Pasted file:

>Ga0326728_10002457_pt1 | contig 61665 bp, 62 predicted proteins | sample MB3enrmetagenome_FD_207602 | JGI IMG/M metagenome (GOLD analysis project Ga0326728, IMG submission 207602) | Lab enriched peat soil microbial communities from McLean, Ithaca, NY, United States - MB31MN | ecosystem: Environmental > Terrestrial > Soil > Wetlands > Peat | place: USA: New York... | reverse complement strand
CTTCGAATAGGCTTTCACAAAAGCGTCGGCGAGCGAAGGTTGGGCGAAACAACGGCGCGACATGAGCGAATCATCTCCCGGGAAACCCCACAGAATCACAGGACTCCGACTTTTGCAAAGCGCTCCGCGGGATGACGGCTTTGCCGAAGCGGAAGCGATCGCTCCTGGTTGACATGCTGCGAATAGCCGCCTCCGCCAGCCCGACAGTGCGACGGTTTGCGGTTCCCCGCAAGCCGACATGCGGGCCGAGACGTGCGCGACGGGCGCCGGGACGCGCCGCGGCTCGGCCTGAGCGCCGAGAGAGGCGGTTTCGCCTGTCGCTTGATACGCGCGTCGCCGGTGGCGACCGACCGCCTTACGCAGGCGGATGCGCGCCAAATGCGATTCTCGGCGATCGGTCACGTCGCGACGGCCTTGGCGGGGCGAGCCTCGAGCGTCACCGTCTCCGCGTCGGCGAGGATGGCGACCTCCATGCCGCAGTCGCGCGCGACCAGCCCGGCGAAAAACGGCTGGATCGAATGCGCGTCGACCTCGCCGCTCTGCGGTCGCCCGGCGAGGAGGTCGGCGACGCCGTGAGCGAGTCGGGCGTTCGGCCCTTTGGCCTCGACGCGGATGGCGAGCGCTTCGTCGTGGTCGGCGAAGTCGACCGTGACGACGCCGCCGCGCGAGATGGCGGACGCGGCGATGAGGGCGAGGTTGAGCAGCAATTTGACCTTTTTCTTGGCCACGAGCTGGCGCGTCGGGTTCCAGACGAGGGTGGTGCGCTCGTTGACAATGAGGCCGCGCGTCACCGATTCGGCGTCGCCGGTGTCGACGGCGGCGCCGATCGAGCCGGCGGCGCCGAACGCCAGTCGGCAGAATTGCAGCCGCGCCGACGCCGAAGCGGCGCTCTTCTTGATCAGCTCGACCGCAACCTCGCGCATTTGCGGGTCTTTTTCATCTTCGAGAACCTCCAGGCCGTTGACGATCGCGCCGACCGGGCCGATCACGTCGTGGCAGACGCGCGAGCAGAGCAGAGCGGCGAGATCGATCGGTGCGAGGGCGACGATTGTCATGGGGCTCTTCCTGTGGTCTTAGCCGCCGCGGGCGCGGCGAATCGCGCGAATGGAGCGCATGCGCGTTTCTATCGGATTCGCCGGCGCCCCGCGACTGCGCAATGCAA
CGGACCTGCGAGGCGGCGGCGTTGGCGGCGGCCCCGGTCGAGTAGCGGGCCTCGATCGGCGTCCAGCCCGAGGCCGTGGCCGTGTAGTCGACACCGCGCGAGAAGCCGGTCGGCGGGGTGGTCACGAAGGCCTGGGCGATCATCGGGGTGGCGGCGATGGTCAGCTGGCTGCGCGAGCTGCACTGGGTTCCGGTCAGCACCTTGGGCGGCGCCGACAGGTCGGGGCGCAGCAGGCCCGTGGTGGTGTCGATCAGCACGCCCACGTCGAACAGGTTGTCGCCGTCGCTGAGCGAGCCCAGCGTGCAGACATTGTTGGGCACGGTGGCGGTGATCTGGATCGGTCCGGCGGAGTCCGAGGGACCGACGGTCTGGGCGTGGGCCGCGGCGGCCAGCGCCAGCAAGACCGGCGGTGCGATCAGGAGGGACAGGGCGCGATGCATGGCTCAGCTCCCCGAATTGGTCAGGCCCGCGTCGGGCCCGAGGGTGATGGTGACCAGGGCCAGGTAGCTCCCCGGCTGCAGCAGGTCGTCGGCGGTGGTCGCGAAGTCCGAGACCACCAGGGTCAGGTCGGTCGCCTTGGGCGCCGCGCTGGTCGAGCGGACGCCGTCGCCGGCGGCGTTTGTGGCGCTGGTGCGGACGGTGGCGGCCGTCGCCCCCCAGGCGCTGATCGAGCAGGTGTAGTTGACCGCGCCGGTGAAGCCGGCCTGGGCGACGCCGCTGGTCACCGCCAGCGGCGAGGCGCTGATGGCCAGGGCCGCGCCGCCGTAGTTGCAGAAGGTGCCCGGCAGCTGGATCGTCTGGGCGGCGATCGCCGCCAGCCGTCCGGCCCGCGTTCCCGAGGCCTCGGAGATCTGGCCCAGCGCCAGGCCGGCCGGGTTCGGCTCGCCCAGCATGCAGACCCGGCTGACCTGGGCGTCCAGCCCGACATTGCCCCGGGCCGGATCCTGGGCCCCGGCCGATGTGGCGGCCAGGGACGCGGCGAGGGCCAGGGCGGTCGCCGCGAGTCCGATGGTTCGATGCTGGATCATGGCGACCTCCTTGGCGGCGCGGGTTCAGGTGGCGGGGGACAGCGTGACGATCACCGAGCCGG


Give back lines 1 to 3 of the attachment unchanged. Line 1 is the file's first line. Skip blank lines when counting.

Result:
>Ga0326728_10002457_pt1 | contig 61665 bp, 62 predicted proteins | sample MB3enrmetagenome_FD_207602 | JGI IMG/M metagenome (GOLD analysis project Ga0326728, IMG submission 207602) | Lab enriched peat soil microbial communities from McLean, Ithaca, NY, United States - MB31MN | ecosystem: Environmental > Terrestrial > Soil > Wetlands > Peat | place: USA: New York... | reverse complement strand
CTTCGAATAGGCTTTCACAAAAGCGTCGGCGAGCGAAGGTTGGGCGAAACAACGGCGCGACATGAGCGAATCATCTCCCGGGAAACCCCACAGAATCACAGGACTCCGACTTTTGCAAAGCGCTCCGCGGGATGACGGCTTTGCCGAAGCGGAAGCGATCGCTCCTGGTTGACATGCTGCGAATAGCCGCCTCCGCCAGCCCGACAGTGCGACGGTTTGCGGTTCCCCGCAAGCCGACATGCGGGCCGAGACGTGCGCGACGGGCGCCGGGACGCGCCGCGGCTCGGCCTGAGCGCCGAGAGAGGCGGTTTCGCCTGTCGCTTGATACGCGCGTCGCCGGTGGCGACCGACCGCCTTACGCAGGCGGATGCGCGCCAAATGCGATTCTCGGCGATCGGTCACGTCGCGACGGCCTTGGCGGGGCGAGCCTCGAGCGTCACCGTCTCCGCGTCGGCGAGGATGGCGACCTCCATGCCGCAGTCGCGCGCGACCAGCCCGGCGAAAAACGGCTGGATCGAATGCGCGTCGACCTCGCCGCTCTGCGGTCGCCCGGCGAGGAGGTCGGCGACGCCGTGAGCGAGTCGGGCGTTCGGCCCTTTGGCCTCGACGCGGATGGCGAGCGCTTCGTCGTGGTCGGCGAAGTCGACCGTGACGACGCCGCCGCGCGAGATGGCGGACGCGGCGATGAGGGCGAGGTTGAGCAGCAATTTGACCTTTTTCTTGGCCACGAGCTGGCGCGTCGGGTTCCAGACGAGGGTGGTGCGCTCGTTGACAATGAGGCCGCGCGTCACCGATTCGGCGTCGCCGGTGTCGACGGCGGCGCCGATCGAGCCGGCGGCGCCGAACGCCAGTCGGCAGAATTGCAGCCGCGCCGACGCCGAAGCGGCGCTCTTCTTGATCAGCTCGACCGCAACCTCGCGCATTTGCGGGTCTTTTTCATCTTCGAGAACCTCCAGGCCGTTGACGATCGCGCCGACCGGGCCGATCACGTCGTGGCAGACGCGCGAGCAGAGCAGAGCGGCGAGATCGATCGGTGCGAGGGCGACGATTGTCATGGGGCTCTTCCTGTGGTCTTAGCCGCCGCGGGCGCGGCGAATCGCGCGAATGGAGCGCATGCGCGTTTCTATCGGATTCGCCGGCGCCCCGCGACTGCGCAATGCAA
CGGACCTGCGAGGCGGCGGCGTTGGCGGCGGCCCCGGTCGAGTAGCGGGCCTCGATCGGCGTCCAGCCCGAGGCCGTGGCCGTGTAGTCGACACCGCGCGAGAAGCCGGTCGGCGGGGTGGTCACGAAGGCCTGGGCGATCATCGGGGTGGCGGCGATGGTCAGCTGGCTGCGCGAGCTGCACTGGGTTCCGGTCAGCACCTTGGGCGGCGCCGACAGGTCGGGGCGCAGCAGGCCCGTGGTGGTGTCGATCAGCACGCCCACGTCGAACAGGTTGTCGCCGTCGCTGAGCGAGCCCAGCGTGCAGACATTGTTGGGCACGGTGGCGGTGATCTGGATCGGTCCGGCGGAGTCCGAGGGACCGACGGTCTGGGCGTGGGCCGCGGCGGCCAGCGCCAGCAAGACCGGCGGTGCGATCAGGAGGGACAGGGCGCGATGCATGGCTCAGCTCCCCGAATTGGTCAGGCCCGCGTCGGGCCCGAGGGTGATGGTGACCAGGGCCAGGTAGCTCCCCGGCTGCAGCAGGTCGTCGGCGGTGGTCGCGAAGTCCGAGACCACCAGGGTCAGGTCGGTCGCCTTGGGCGCCGCGCTGGTCGAGCGGACGCCGTCGCCGGCGGCGTTTGTGGCGCTGGTGCGGACGGTGGCGGCCGTCGCCCCCCAGGCGCTGATCGAGCAGGTGTAGTTGACCGCGCCGGTGAAGCCGGCCTGGGCGACGCCGCTGGTCACCGCCAGCGGCGAGGCGCTGATGGCCAGGGCCGCGCCGCCGTAGTTGCAGAAGGTGCCCGGCAGCTGGATCGTCTGGGCGGCGATCGCCGCCAGCCGTCCGGCCCGCGTTCCCGAGGCCTCGGAGATCTGGCCCAGCGCCAGGCCGGCCGGGTTCGGCTCGCCCAGCATGCAGACCCGGCTGACCTGGGCGTCCAGCCCGACATTGCCCCGGGCCGGATCCTGGGCCCCGGCCGATGTGGCGGCCAGGGACGCGGCGAGGGCCAGGGCGGTCGCCGCGAGTCCGATGGTTCGATGCTGGATCATGGCGACCTCCTTGGCGGCGCGGGTTCAGGTGGCGGGGGACAGCGTGACGATCACCGAGCCGG